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Year 1 reading record comments

(21 Posts)
GhoulWithADragonTattoo Mon 25-Jan-16 10:30:01

My DS's teacher has asked for him to complete his own reading record comments. He's only 5 and reads several times per week. I usual have a quick chat when we finish the book and complete record for him. We read at bedtime and the last thing either of us wants is to spend ages getting him to write a comment. I think it's a shame to replace an activity he enjoys (reading) with one he's less keen on (writing). My DD is year 3 and only just starting to do her own comments. Would it be ridiculous to tell teacher I will carry on making comments for now?

irvine101 Mon 25-Jan-16 11:02:51

My ds started doing it in YR2. He hated it first, but got used to it now. But he put minimum effort in it, unless he really enjoyed the book. Normally he only writes "I liked it" or something. Writing is his least favourite.

5 years old seems a bit young to put extra pressure if he doesn't want to do it. I assume he is a good reader and writer, otherwise I don't think the teacher would have asked him to do it, but if you think it would kill his joy of reading, I would talk to the teacher. Or can't he just do it when he really liked the book and actually wants to comment about it?

PurpleDaisies Mon 25-Jan-16 11:05:00

Could you spend a few minutes at breakfast doing it? Then the but he doesn't like is separated from the reading but he does enjoy.

PitBlackwell Mon 25-Jan-16 11:11:34

I just wouldn't do it. The reading will eventually become associated with the negative feelings about the writing and then where will you be? At the most I'd make him draw a smiley face and the word 'good!'. However, I am feeling quite rebellious about pointless homework these days.

nonicknameseemsavailable Mon 25-Jan-16 11:20:02

oh we have this with writing in reading records. parent is expected to sign it but child is expected to write it. My kids are good readers but neither wants to write in their reading record at bedtime (we do reading at bedtime upstairs so to then get them up to write in it seems ludicrous to me). SO (and noone has complained about this yet), I usually write it and sign it and then at weekends they write about the book they are reading, and the eldest tends to do it once during the week too but it is usually illegible because she sits on the stairs to do it and can't really be bothered.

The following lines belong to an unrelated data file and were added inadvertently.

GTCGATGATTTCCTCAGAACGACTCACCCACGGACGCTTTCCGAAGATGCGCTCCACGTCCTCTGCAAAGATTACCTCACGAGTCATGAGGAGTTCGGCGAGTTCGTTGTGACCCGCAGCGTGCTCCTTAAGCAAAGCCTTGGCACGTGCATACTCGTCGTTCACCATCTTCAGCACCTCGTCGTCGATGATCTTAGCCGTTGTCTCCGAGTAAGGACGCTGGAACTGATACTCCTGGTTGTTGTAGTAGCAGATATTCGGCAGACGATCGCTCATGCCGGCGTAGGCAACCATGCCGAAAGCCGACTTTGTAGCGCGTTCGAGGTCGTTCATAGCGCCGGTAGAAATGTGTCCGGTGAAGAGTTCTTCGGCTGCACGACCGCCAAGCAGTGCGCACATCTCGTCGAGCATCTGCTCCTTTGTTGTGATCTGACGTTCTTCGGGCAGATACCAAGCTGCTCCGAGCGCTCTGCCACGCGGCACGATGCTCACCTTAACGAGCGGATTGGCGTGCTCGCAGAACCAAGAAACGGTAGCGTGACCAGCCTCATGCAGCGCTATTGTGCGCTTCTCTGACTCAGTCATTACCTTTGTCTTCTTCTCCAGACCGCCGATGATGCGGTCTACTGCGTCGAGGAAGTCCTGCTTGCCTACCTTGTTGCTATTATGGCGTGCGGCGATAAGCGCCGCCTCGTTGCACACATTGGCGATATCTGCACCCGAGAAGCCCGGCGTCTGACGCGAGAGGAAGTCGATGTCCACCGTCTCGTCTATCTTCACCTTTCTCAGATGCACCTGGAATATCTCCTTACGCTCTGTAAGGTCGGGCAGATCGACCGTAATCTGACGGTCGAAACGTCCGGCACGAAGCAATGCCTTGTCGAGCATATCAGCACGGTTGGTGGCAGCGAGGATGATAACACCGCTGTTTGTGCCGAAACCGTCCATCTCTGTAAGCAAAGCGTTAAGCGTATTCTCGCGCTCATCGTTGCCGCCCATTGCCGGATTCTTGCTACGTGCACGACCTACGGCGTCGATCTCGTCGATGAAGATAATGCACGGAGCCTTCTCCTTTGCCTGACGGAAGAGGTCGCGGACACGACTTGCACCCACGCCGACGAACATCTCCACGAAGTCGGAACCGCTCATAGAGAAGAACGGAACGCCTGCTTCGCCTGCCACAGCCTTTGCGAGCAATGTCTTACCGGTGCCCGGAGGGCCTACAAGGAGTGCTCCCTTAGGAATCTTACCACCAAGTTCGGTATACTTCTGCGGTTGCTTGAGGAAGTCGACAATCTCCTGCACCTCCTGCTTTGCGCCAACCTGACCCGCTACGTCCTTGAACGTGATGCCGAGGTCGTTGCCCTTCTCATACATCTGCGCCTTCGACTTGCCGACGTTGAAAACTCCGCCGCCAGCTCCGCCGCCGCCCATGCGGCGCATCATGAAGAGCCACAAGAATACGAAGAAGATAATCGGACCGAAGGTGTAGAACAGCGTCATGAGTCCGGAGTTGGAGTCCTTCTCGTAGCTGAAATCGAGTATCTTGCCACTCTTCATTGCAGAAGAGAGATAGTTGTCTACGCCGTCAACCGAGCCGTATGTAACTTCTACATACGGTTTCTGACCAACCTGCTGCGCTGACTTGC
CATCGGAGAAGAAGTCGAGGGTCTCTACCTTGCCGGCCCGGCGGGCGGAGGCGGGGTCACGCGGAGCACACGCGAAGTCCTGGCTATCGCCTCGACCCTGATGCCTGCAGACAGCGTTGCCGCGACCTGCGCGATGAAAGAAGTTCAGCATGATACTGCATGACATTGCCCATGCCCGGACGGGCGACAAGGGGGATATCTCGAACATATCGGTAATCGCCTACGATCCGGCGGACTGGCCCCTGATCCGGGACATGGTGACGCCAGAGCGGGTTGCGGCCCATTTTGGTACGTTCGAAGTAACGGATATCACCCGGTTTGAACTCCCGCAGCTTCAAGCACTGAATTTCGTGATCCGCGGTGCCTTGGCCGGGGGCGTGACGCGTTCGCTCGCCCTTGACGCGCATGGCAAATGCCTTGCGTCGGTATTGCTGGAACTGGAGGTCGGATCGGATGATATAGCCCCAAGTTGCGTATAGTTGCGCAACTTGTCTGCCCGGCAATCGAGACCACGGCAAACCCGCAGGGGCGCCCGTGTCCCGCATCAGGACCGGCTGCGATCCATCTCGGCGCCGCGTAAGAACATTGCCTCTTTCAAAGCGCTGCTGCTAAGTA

BarbarianMum Mon 25-Jan-16 11:21:35

We had this, and the reaction, and I did exactly what you're suggesting and filled it in myself. Apart from anything else, his writing was too big to sensibly fit any comments in the boxes provided.

I found that his willingness to write increased slowly through Y1 and it wasn't until mid Y2 that him doing the comments would realistically have been possible (and he still didn't want to do it then, because really what is there to say?)

nonicknameseemsavailable Mon 25-Jan-16 11:47:04

oh yes I forgot about trying to contain her writing to a small box - DD gets through about 3 boxes every time she tries to write a comment!

it is hard to think what to say, they can recount a bit of the story but that can get out of hand and pointless, they can say they enjoyed it and why but you can only do that so many times. I struggle with the whole "good reading" "lovely" "very nice" "good expression". heck they can read, they have been fluent readers for years now, they are ahead of where they need to be, what am I supposed to say?

mind as school never complain about my interpretation of who writes in it and what I can only assume that our attempts at at least filling in the date and page number is better than some families.

GhoulWithADragonTattoo Mon 25-Jan-16 15:56:47

Thanks for your thoughts everyone. I tend to agree I don't want him getting negative associations around reading which he is enjoying a lot so far. Plus practically I can see it would be hard for him to even fit comment in box.

I've popped a note in reading record replying to teacher saying I'm loathed to get him to do this in case it impacts on his enjoyment of reading. If she really insists I'll suggest just doing the weekend book when he's not so tired. I can't really see the benefit of this in Y1.

Thanks all!

tomatodizzy Mon 25-Jan-16 16:03:22